6. Brief Explanations For Employment Gaps And Layoffs
If you were let go from several positions due to downsizing, mention this. If you have a large gap in your employment history, explain what you were doing during that time and what you learned. Keep your explanations short and sweet.
7. Relevant Job/Internship/Volunteer Experience
If you're a veteran in your industry, you don't need to list the very first job you had decades ago. Keep your employment history to the past 10-15 years if you have a substantial amount of industry-related experience. If you're a recent graduate, listing the part-time job you had in college is fine—but you also want to list any internships, volunteer work, coursework, or projects you had that are relevant to the job. Unpaid experience still counts.
8. Effective Use Of Space
Treat each word on your resume like beachfront property. Space is so valuable. Make every word you use count. Remember not to jam too much text on your resume, either. You want just enough information to get hiring managers and recruiters to give you a call.
9. Customized Cover Letter
Your cover letter should contain content that is different from your resume and should match up very well with the job description. This means you will need to rewrite your cover letter for each job you apply for. To get the best results, make sure you're writing disruptive cover letters so you can stand out in the hiring process.
10. Realistic Expectations
Be optimistic, but realistic. If a job description lists a required task that you're confident you can do, try to word and quantify your past experience to reflect that. But if a job description lists seven required skills or certifications and you only have three of them, then you don't meet the qualifications and shouldn't apply.
It's a great time to update your resume and reflect a bit on your strengths and skills. Being able to effectively and succinctly summarize your skills, education, and experience is important for everyone—regardless of whether you intend to seek employment in the near future. These resume tips are intended to help you put forth the best possible impression of yourself on paper. You only get one chance to make a great impression, so make yours count!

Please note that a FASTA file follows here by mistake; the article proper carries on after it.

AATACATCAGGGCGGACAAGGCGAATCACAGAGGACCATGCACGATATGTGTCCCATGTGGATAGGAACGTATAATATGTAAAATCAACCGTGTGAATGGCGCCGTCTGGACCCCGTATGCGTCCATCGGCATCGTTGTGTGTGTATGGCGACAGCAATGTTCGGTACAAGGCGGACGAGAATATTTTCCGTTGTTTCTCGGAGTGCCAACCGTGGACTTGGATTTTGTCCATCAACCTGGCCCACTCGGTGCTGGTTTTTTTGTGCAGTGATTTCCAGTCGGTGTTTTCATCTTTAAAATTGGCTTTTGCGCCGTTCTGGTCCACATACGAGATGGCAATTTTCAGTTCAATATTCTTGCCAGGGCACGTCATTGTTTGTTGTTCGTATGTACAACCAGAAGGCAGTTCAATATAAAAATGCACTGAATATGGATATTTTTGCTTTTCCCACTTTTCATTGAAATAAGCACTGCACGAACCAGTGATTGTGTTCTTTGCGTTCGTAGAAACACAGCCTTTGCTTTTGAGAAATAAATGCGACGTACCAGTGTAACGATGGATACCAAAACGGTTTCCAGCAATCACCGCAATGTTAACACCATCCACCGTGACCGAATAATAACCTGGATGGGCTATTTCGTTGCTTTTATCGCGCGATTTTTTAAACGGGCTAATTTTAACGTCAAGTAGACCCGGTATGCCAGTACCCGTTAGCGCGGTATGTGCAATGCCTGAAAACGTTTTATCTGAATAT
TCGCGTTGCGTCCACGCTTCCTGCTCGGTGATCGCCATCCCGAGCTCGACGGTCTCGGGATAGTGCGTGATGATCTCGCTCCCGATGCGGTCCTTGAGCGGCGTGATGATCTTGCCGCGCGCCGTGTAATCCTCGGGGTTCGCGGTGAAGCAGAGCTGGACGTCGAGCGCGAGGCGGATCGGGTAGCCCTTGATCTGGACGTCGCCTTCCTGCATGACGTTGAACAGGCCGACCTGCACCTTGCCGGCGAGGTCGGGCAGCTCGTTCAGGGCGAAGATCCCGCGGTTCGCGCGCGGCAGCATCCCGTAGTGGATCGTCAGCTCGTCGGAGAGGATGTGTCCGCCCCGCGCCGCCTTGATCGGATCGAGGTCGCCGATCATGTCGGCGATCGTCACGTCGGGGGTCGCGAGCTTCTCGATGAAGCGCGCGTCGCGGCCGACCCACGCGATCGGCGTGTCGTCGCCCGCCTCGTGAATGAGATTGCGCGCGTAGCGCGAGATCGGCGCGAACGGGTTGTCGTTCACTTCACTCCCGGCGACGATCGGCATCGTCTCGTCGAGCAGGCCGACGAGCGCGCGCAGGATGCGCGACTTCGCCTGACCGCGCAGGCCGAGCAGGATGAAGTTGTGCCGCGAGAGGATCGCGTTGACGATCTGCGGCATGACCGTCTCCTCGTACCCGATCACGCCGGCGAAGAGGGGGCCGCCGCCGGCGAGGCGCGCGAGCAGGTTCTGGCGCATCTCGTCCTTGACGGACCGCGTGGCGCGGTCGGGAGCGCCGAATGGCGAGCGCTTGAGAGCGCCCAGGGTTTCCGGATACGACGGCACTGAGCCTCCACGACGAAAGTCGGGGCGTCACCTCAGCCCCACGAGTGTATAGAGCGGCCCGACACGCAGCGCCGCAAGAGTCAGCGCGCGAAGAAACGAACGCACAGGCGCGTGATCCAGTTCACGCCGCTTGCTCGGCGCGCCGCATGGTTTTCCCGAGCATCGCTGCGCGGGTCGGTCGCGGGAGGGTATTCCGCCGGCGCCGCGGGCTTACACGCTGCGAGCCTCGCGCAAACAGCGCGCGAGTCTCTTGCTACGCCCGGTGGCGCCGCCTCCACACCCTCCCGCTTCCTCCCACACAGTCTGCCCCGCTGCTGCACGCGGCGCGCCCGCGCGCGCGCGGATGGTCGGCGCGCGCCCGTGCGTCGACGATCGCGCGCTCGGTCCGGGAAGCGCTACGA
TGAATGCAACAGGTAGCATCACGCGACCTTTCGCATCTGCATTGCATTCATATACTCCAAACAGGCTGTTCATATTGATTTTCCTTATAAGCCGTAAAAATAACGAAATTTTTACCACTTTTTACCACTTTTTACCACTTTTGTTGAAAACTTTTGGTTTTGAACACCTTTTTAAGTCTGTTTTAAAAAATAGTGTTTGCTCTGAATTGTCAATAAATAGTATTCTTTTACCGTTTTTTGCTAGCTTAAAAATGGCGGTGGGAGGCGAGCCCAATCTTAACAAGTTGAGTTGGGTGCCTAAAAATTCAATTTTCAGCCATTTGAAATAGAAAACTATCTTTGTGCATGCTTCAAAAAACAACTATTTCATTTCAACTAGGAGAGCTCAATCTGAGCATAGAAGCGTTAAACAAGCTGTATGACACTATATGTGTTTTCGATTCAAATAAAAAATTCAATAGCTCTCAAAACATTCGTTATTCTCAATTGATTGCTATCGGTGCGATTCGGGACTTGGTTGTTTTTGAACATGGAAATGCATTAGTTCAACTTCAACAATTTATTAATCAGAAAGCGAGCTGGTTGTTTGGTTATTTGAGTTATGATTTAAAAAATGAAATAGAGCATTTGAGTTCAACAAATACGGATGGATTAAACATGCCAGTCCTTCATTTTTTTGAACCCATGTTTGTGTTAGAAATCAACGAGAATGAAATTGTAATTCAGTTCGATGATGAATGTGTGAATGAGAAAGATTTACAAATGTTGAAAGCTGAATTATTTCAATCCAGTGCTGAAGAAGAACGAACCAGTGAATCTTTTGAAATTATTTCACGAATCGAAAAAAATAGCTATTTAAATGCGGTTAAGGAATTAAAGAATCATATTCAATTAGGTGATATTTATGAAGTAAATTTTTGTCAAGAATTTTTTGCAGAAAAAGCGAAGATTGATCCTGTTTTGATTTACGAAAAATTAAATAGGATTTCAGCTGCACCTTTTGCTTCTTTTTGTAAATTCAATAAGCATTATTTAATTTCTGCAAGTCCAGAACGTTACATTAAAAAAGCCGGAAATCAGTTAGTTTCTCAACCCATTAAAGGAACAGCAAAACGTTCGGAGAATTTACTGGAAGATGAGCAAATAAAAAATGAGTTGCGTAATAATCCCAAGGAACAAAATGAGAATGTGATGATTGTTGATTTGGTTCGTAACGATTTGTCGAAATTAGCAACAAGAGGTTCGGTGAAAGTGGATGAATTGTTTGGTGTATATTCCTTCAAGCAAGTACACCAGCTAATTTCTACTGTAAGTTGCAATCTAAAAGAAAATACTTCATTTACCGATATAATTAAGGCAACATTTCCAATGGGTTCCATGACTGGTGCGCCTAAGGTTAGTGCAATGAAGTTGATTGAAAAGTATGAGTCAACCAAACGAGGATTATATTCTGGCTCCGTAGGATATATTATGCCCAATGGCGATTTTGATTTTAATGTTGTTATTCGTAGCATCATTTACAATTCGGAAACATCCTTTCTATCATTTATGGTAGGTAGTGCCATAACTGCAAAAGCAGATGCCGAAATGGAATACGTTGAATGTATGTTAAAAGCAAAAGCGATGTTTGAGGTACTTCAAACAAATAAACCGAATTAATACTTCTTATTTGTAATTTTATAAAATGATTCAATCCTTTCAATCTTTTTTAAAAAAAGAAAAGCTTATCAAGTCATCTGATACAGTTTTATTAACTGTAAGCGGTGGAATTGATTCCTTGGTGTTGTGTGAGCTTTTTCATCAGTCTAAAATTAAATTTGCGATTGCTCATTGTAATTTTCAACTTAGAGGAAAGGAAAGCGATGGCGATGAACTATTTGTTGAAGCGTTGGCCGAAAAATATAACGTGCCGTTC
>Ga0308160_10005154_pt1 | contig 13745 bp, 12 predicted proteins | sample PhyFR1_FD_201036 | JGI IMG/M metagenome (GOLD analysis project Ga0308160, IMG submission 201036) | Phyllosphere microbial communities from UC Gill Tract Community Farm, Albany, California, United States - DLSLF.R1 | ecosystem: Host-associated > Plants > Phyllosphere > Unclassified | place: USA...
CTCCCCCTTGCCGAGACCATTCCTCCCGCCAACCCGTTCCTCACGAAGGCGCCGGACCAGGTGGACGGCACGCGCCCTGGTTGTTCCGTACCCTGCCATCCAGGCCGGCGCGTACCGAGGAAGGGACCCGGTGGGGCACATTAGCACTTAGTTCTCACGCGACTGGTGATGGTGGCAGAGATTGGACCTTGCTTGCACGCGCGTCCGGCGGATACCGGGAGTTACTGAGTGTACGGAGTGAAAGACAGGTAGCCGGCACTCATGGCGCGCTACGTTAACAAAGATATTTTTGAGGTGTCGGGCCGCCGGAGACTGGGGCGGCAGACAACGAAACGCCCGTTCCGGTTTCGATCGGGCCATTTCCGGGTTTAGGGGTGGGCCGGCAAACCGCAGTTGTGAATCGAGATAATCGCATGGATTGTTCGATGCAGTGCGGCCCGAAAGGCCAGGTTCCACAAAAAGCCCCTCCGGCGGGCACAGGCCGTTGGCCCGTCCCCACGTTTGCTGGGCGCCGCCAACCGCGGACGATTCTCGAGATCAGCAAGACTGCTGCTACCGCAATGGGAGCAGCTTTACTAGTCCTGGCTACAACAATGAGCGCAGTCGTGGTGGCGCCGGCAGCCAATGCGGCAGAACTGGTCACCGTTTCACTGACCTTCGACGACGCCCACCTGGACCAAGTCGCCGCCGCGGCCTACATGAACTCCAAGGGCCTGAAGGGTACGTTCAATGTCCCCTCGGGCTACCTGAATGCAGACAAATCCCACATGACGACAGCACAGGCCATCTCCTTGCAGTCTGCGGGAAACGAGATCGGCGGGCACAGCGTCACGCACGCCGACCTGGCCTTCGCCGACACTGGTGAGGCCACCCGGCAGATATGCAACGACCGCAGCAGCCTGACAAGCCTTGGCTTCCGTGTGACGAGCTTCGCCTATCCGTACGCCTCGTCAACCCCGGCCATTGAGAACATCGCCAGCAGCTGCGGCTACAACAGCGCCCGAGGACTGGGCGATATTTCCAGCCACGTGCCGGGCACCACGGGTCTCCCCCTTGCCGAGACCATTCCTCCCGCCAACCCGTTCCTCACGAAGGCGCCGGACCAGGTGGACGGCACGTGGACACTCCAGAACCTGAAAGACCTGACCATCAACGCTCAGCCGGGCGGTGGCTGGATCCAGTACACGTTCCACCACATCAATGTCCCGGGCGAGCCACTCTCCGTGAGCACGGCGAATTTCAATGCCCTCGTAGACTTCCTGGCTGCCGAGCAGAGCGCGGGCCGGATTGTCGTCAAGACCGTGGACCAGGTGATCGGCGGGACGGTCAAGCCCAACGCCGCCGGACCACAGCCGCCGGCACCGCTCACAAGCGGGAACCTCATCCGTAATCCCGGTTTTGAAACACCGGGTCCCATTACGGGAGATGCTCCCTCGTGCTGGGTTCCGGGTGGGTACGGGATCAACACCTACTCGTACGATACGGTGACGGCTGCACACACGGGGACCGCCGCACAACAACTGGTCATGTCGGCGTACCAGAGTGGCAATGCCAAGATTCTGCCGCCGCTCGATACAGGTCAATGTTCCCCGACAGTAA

Need more help with your resume?
Or, join our career growth club today and get access to one-on-one career coaching, resume and cover letter reviews, online tutorials, and unlimited networking opportunities—all in your back pocket!
If you want FREE career advice in your inbox, subscribe to our newsletter The Daily Dose!
Struggling to find the right job?
This post was originally published at an earlier date.
Recruitment is broken. Trust me, I get it.
You send a resume and you feel that it goes straight into a black hole. Is there even someone reading them, or is there some dumb artificial "intelligence" that will simply match a few keywords and throw out perfectly valid candidates?
Yup, these shenanigans are sure going on. But, then, these employers complain that they cannot find good recruits. Well, sure: these systems seem perfect to ensure they never find anyone.
But truth be told, not all organizations out there are resorting to these failed systems. Many people read resumes every day the good old-fashioned way, using the sensors Mother Nature intended us to use: a pair of eyeballs.
That should be a fun process. It is anything but. Because some candidates seem to be hell-bent on ensuring they cause your eyes to bleed.
Here are a few ways they use to do it.
Write Your Resume And Cover Letter Like Egyptian Hieroglyphics!textPhoto by Jeremy Zero on Unsplash
Some resumes and cover letters seem to be designed with information security in mind: they are self-ciphering documents.
Sure, some of these texts may be Shakespearian in quality. But they come in small fonts with one block of text. Paragraphs are for chumps, superfluous adjectives abound, and commas with following spaces are a scarce resource.
Wait! Didn't you say you wanted to read about me? So then, what are you complaining about?
Well, perhaps you should put yourself in a recruiter's shoes for a second. They get bombarded with TONS of resumes. Because, you know, sending a resume is arch-easy. Press one button, and voilà.